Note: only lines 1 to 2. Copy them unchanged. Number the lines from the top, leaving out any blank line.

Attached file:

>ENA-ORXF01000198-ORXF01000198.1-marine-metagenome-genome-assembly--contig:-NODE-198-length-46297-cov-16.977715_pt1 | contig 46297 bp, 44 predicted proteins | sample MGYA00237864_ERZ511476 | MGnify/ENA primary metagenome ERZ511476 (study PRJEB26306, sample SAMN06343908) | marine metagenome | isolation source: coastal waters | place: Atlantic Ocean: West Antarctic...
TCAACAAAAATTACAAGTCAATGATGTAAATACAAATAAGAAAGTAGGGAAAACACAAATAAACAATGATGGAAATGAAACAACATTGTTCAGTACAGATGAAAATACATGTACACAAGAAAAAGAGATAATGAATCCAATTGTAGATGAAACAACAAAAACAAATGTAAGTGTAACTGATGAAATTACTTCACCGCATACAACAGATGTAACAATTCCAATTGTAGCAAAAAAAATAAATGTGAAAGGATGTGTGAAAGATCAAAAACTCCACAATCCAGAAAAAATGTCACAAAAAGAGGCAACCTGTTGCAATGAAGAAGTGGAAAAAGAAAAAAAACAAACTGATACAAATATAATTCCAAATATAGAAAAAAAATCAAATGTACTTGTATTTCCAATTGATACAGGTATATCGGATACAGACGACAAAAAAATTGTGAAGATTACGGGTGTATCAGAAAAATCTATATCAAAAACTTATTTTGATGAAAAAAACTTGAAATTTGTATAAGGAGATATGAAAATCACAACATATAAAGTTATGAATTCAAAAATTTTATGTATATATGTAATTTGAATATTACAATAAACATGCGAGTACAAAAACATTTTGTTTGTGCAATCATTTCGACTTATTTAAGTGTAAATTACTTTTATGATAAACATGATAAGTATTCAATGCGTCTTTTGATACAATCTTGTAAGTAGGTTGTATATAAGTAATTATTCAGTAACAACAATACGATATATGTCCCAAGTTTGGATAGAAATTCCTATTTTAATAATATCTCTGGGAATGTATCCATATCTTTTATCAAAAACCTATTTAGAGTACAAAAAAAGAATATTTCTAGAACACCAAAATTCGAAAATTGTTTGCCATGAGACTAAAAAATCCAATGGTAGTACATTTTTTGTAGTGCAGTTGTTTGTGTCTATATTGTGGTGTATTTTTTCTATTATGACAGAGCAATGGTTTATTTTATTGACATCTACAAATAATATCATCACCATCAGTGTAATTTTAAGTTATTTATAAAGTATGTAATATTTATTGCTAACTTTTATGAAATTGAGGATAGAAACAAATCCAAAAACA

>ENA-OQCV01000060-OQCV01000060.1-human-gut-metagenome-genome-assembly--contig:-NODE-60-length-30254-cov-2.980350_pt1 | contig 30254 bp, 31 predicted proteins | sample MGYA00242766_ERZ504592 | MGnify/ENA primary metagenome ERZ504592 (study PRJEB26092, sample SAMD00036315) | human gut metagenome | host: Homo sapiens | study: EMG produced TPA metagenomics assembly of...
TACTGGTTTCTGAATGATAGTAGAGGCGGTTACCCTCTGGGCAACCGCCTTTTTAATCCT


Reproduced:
>ENA-ORXF01000198-ORXF01000198.1-marine-metagenome-genome-assembly--contig:-NODE-198-length-46297-cov-16.977715_pt1 | contig 46297 bp, 44 predicted proteins | sample MGYA00237864_ERZ511476 | MGnify/ENA primary metagenome ERZ511476 (study PRJEB26306, sample SAMN06343908) | marine metagenome | isolation source: coastal waters | place: Atlantic Ocean: West Antarctic...
TCAACAAAAATTACAAGTCAATGATGTAAATACAAATAAGAAAGTAGGGAAAACACAAATAAACAATGATGGAAATGAAACAACATTGTTCAGTACAGATGAAAATACATGTACACAAGAAAAAGAGATAATGAATCCAATTGTAGATGAAACAACAAAAACAAATGTAAGTGTAACTGATGAAATTACTTCACCGCATACAACAGATGTAACAATTCCAATTGTAGCAAAAAAAATAAATGTGAAAGGATGTGTGAAAGATCAAAAACTCCACAATCCAGAAAAAATGTCACAAAAAGAGGCAACCTGTTGCAATGAAGAAGTGGAAAAAGAAAAAAAACAAACTGATACAAATATAATTCCAAATATAGAAAAAAAATCAAATGTACTTGTATTTCCAATTGATACAGGTATATCGGATACAGACGACAAAAAAATTGTGAAGATTACGGGTGTATCAGAAAAATCTATATCAAAAACTTATTTTGATGAAAAAAACTTGAAATTTGTATAAGGAGATATGAAAATCACAACATATAAAGTTATGAATTCAAAAATTTTATGTATATATGTAATTTGAATATTACAATAAACATGCGAGTACAAAAACATTTTGTTTGTGCAATCATTTCGACTTATTTAAGTGTAAATTACTTTTATGATAAACATGATAAGTATTCAATGCGTCTTTTGATACAATCTTGTAAGTAGGTTGTATATAAGTAATTATTCAGTAACAACAATACGATATATGTCCCAAGTTTGGATAGAAATTCCTATTTTAATAATATCTCTGGGAATGTATCCATATCTTTTATCAAAAACCTATTTAGAGTACAAAAAAAGAATATTTCTAGAACACCAAAATTCGAAAATTGTTTGCCATGAGACTAAAAAATCCAATGGTAGTACATTTTTTGTAGTGCAGTTGTTTGTGTCTATATTGTGGTGTATTTTTTCTATTATGACAGAGCAATGGTTTATTTTATTGACATCTACAAATAATATCATCACCATCAGTGTAATTTTAAGTTATTTATAAAGTATGTAATATTTATTGCTAACTTTTATGAAATTGAGGATAGAAACAAATCCAAAAACA